These Provocative Ads Are Sending an Important Message About Breastfeeding in Public

In case stars like Gisele Bündchen and Olivia Wilde haven't convinced you that breastfeeding can be totally glamorous (if you're, um, a celebrity), the luxury fitness brand Equinox is making another appeal — and it's pretty provocative. 

In a bold advertisement shot by fashion photographer Steven Klein, the New York-based fitness club is throwing its support behind public breastfeeding, rejecting the idea that the act is shameful. 

One of the campaign images depicts model Lydia Hearst as a mother "unapologetically breastfeeding" a pair of twins as she sits in an upscale restaurant, decked out in over-the-top diamond earrings and a designer gown perfect for nursing. 

Source: Steven Klein/Steven Klein/Equinox

Equinox isn't just making breastfeeding look glam; it also looks tough as hell. The ad is part of its "Commit to Something" campaign, a series of seven photographs that "celebrates various forms of commitment, addressing socially relevant issues including activism, sexuality, lifestyle choices and women's rights," according to a statement from the brand, which is known for its controversial ads.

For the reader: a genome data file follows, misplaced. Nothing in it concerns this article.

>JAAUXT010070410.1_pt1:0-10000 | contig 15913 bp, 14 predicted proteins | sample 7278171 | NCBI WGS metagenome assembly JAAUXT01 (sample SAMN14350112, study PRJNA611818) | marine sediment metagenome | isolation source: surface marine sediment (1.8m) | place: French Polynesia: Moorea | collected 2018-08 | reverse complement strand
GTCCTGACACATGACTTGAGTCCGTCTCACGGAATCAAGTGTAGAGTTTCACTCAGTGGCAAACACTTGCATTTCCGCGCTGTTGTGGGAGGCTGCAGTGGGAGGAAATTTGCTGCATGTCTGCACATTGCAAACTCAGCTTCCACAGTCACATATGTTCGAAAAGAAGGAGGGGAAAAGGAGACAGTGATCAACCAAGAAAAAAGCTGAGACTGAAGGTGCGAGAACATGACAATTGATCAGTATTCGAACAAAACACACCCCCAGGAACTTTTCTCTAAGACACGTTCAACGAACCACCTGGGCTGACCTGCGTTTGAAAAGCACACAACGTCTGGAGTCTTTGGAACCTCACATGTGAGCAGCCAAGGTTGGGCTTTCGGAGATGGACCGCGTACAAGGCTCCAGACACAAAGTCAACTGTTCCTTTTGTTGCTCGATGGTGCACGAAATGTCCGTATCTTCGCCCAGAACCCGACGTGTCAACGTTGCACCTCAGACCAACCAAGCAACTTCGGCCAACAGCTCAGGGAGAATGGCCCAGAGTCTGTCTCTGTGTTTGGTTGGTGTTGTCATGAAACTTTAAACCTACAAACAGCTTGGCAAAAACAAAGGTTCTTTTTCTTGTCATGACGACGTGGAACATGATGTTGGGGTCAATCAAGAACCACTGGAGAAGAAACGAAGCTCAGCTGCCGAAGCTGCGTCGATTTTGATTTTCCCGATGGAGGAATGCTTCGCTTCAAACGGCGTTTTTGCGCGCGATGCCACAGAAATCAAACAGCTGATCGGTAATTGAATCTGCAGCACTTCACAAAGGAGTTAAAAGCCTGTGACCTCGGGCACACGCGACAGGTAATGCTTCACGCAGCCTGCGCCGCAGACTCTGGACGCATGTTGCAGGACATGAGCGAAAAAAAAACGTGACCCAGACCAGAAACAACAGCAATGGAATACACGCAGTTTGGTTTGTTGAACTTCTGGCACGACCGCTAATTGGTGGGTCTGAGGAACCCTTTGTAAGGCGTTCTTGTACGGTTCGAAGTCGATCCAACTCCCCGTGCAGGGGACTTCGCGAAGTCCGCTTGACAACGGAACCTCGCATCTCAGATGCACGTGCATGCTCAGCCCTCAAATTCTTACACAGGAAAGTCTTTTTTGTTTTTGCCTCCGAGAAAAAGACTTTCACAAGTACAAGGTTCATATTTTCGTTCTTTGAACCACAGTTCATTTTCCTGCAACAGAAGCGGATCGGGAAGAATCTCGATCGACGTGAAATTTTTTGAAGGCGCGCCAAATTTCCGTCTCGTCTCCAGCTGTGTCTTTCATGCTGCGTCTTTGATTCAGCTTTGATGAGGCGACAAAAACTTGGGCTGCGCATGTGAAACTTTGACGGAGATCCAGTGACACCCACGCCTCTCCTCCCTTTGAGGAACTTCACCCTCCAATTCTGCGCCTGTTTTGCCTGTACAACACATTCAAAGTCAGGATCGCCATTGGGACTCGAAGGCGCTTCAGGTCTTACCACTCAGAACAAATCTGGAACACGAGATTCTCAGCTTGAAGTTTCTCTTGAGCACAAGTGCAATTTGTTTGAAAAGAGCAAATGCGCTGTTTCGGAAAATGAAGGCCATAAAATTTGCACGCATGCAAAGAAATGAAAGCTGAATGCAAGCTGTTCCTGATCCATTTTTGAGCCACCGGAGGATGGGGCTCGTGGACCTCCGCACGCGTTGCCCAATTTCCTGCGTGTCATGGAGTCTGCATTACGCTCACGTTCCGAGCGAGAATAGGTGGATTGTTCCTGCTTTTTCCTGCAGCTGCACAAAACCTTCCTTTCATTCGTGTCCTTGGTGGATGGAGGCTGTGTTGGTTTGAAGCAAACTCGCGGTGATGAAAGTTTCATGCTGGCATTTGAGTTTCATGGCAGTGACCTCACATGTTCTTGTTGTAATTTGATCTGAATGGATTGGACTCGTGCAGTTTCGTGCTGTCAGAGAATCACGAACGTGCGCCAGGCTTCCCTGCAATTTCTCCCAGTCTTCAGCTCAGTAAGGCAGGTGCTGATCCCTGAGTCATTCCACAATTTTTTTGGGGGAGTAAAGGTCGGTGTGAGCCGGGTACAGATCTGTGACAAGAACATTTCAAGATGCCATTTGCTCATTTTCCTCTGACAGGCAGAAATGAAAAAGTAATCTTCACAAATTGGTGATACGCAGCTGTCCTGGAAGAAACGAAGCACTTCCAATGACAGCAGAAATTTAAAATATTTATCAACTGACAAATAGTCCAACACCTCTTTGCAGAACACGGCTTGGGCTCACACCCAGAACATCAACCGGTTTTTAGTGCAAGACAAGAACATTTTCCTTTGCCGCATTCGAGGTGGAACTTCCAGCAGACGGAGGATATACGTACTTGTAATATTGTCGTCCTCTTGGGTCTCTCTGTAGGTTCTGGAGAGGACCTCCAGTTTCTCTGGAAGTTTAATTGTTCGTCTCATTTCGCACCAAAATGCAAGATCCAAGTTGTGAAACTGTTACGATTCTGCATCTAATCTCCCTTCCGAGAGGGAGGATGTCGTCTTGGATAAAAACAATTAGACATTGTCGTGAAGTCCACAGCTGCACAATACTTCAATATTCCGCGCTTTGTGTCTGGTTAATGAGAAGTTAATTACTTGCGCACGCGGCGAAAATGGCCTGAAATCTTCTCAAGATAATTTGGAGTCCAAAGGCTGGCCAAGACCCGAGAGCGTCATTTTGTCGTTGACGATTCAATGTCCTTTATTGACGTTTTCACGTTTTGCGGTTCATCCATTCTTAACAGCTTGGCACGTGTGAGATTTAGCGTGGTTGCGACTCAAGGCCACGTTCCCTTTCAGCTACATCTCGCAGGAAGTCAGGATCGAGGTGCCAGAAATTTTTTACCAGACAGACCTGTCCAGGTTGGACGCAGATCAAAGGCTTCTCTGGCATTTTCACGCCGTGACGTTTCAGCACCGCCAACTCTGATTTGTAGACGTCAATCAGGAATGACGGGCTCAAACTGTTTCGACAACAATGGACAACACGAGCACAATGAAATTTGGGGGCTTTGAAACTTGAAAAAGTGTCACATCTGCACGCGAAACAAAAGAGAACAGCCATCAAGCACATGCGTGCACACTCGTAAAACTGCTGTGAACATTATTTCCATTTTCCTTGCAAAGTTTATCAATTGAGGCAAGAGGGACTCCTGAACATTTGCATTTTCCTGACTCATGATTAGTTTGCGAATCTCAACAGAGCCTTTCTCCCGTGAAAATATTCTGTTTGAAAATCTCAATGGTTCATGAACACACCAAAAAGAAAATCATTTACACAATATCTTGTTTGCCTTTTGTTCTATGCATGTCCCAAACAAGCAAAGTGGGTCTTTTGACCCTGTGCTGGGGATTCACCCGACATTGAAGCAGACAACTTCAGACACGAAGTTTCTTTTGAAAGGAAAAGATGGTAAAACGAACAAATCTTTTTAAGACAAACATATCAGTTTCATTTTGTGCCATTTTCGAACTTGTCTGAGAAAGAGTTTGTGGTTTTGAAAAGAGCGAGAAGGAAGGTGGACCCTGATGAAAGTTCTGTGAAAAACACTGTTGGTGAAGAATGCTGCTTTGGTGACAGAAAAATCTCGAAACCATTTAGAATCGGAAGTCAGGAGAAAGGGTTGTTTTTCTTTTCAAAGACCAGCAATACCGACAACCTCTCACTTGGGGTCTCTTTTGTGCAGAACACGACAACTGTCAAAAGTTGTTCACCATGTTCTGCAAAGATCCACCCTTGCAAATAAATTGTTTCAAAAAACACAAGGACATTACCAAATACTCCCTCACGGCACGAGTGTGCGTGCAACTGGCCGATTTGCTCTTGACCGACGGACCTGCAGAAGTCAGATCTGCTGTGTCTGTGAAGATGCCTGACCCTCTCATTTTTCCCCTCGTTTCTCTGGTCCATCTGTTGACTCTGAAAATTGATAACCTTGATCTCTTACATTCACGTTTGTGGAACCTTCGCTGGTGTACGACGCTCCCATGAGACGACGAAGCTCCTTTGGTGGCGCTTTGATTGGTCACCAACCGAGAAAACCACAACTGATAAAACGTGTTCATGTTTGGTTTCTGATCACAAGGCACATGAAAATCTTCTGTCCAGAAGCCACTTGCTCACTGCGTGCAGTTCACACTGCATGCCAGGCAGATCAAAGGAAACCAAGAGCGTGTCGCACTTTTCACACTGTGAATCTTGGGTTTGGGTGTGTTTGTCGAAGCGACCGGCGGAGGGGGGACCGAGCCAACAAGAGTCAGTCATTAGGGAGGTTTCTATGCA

"It is the responsibility of advertising to communicate modern times and social issues. This campaign addresses today's issues and social commentaries, which is a powerful approach instead of portraying people as superficial objects with no narrative," Klein said

And breastfeeding has certainly become a narrative of our time.

A photo posted by (@) on

The right to breastfeed in public without shame has become an important battle both IRL and online, as images of mothers nursing are often censored on social media. While many women (including Gisele, above) have made it their goal to combat stigma and normalize breastfeeding — and have done a pretty good job of making their point — having solidarity with the fashion and fitness industries certainly doesn't hurt.

h/t Huffington Post


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Jenny Kutner

Jenny Kutner is a senior reporter at Mic, covering feminism, reproductive justice and sexual violence. She is a native Texan based in New York. Send tips or friendly messages to jenny@mic.com.

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